Beyond the Bedside: A Human Rights Approach to Adolescent Health
Georgia State University College of Law
January 17, 2012
Brooklyn Journal of Law and Policy, Vol. 20, pp. 191-229, 2011
Georgia State University College of Law, Legal Studies Research Paper No. 2012-04
In the United States, discussions regarding adolescent health, particularly in the political and legal arenas, frequently focus on one of two issues: abortion and medical decision making. These are important issues that merit considered attention, but there is much more to adolescent health. Many other issues — ranging from violence to substance use to obesity — have a significant impact on the health and well-being of adolescents. This symposium essay aims to shed light on the breadth of health issues confronting adolescents and explore the utility of human rights law in understanding and responding to key health issues confronting adolescents today.
Employing a human rights framework, this essay seeks to forge a more holistic understanding of and approach to adolescent health. The essay begins by discussing the range of issues affecting adolescent well-being, focusing in particular on violence, substance use, and obesity. It then briefly addresses the limits of a medical model and related concerns with over-relying on the health care sector to address all adolescent health issues. Access to health care is crucial, but successfully addressing adolescent health issues will require law, policies, and programs that contemplate adolescent well-being beyond health care facilities. This essay then discusses the value of using human rights law as a starting point for developing a comprehensive response to adolescent health issues. Human rights law can facilitate identification of the breadth of issues affecting adolescents while simultaneously providing a legal framework for developing appropriate responses to the various harms that adolescents experience.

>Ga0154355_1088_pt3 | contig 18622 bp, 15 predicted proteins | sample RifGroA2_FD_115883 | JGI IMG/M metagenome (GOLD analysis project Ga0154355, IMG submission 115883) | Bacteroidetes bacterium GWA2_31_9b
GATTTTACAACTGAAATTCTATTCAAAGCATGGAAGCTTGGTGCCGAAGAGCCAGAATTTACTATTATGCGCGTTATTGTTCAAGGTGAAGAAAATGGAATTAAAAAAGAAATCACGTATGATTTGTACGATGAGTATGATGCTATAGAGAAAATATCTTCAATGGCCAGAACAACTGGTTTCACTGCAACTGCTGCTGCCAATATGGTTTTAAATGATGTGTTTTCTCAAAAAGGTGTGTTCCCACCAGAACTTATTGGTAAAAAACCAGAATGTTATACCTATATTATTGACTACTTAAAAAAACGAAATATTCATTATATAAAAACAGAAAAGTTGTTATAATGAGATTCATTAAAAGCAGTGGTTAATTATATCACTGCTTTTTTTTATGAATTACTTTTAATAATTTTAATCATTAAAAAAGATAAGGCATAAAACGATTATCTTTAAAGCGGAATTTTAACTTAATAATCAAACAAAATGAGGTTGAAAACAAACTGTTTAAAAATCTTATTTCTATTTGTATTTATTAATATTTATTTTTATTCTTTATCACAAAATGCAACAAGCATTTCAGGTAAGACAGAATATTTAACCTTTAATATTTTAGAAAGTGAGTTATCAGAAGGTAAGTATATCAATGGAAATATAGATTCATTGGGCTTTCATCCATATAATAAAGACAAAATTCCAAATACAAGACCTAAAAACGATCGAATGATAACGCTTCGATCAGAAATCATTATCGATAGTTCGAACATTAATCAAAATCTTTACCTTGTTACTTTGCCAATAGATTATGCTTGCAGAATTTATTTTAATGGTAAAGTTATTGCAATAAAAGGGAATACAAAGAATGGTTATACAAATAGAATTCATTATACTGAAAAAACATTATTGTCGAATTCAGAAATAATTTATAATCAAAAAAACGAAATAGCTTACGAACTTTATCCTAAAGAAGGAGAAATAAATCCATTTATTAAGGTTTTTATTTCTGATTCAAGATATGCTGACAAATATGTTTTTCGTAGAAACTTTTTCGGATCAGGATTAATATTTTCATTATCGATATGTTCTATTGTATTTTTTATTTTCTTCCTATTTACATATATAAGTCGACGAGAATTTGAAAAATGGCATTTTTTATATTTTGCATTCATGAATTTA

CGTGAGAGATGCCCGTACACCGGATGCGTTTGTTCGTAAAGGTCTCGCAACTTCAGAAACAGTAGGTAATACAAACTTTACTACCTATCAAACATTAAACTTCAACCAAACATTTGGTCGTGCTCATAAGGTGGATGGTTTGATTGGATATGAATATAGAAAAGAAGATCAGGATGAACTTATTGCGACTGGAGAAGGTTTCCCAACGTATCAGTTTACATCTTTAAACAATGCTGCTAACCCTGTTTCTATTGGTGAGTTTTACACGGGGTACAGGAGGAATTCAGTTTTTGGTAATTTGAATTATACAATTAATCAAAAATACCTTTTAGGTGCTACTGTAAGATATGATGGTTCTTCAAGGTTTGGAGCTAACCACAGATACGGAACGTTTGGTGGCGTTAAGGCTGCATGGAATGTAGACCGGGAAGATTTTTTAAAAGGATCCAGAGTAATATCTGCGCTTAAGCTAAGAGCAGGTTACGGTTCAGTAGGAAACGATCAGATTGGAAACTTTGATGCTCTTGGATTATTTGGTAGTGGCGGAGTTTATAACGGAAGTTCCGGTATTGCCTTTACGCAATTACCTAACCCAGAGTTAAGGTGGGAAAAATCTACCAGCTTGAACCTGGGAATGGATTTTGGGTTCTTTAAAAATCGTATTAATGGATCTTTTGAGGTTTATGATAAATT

Number of Pages in PDF File: 40
Keywords: adolescents, children, international human rights, violence, substance abuse, obesity, medical model, children's rights
JEL Classification: K32, K33, I10, I30, O20
Date posted: January 17, 2012 ; Last revised: January 30, 2015
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